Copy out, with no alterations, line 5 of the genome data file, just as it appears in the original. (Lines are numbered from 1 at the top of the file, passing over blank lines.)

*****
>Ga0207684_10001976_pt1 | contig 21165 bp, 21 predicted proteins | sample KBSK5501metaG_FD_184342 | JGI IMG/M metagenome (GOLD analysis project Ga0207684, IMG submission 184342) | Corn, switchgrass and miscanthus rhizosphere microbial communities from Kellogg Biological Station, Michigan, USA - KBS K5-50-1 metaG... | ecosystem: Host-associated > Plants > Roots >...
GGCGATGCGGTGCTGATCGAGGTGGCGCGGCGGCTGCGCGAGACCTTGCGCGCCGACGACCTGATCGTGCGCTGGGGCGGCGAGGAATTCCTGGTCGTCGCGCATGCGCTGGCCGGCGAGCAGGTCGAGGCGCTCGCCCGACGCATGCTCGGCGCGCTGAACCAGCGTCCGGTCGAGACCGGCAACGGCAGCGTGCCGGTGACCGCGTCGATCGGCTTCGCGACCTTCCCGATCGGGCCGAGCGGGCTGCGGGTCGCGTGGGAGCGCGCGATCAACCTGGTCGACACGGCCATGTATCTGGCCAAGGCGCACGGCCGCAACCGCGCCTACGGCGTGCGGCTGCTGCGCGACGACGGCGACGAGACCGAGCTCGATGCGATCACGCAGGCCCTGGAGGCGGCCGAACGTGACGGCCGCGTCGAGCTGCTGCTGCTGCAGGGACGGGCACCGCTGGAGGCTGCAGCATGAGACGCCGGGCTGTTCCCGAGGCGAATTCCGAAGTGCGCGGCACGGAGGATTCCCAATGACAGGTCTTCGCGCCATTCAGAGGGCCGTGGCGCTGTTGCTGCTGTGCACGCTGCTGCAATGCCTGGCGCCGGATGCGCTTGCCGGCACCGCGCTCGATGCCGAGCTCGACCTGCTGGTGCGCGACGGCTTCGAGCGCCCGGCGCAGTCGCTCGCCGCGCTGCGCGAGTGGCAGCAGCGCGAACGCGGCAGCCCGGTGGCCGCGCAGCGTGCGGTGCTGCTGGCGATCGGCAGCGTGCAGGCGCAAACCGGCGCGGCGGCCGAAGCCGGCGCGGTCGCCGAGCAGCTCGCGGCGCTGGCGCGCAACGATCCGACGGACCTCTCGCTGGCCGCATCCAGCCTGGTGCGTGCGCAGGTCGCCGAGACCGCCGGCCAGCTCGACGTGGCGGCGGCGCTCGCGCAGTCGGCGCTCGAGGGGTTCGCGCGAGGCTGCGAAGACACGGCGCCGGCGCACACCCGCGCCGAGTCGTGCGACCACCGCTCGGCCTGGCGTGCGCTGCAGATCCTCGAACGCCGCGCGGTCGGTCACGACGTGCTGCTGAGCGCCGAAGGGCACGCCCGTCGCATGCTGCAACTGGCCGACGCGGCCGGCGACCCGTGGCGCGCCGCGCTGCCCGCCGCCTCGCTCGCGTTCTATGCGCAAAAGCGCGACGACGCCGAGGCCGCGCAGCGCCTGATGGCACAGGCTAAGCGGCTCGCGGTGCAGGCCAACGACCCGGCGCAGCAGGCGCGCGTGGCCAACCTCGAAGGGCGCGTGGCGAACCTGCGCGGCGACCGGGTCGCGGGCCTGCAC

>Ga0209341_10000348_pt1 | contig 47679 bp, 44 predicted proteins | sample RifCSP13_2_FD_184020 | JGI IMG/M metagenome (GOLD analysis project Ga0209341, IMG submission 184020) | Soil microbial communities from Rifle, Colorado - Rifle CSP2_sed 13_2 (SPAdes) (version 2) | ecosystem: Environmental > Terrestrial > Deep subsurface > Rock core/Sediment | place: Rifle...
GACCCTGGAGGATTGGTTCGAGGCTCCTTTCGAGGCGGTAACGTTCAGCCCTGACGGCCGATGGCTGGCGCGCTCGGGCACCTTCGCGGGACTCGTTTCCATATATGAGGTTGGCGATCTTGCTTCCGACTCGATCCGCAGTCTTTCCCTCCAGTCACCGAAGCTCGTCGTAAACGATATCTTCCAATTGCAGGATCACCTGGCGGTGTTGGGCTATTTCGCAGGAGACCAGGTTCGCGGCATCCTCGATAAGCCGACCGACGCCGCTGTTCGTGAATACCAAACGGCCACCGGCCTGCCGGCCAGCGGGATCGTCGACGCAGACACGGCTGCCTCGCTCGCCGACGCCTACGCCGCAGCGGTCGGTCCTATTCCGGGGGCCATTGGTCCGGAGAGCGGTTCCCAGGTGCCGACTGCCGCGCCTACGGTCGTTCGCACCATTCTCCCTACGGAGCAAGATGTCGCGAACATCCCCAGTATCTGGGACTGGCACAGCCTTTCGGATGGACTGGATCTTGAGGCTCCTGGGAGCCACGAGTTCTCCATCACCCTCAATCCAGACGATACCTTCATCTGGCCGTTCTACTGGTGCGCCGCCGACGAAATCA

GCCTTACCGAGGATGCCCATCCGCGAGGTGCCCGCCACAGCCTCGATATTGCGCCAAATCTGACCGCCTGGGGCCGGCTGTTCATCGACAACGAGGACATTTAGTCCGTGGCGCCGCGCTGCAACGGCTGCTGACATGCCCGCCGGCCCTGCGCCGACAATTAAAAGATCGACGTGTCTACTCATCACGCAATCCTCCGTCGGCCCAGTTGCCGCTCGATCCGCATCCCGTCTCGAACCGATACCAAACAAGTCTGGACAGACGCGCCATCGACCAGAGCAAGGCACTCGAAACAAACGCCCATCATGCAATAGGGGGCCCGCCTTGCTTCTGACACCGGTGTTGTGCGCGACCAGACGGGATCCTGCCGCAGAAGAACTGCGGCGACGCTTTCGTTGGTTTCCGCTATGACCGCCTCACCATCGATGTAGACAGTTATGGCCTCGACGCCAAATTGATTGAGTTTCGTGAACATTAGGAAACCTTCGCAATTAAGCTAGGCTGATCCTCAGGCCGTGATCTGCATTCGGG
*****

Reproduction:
GCCTTACCGAGGATGCCCATCCGCGAGGTGCCCGCCACAGCCTCGATATTGCGCCAAATCTGACCGCCTGGGGCCGGCTGTTCATCGACAACGAGGACATTTAGTCCGTGGCGCCGCGCTGCAACGGCTGCTGACATGCCCGCCGGCCCTGCGCCGACAATTAAAAGATCGACGTGTCTACTCATCACGCAATCCTCCGTCGGCCCAGTTGCCGCTCGATCCGCATCCCGTCTCGAACCGATACCAAACAAGTCTGGACAGACGCGCCATCGACCAGAGCAAGGCACTCGAAACAAACGCCCATCATGCAATAGGGGGCCCGCCTTGCTTCTGACACCGGTGTTGTGCGCGACCAGACGGGATCCTGCCGCAGAAGAACTGCGGCGACGCTTTCGTTGGTTTCCGCTATGACCGCCTCACCATCGATGTAGACAGTTATGGCCTCGACGCCAAATTGATTGAGTTTCGTGAACATTAGGAAACCTTCGCAATTAAGCTAGGCTGATCCTCAGGCCGTGATCTGCATTCGGG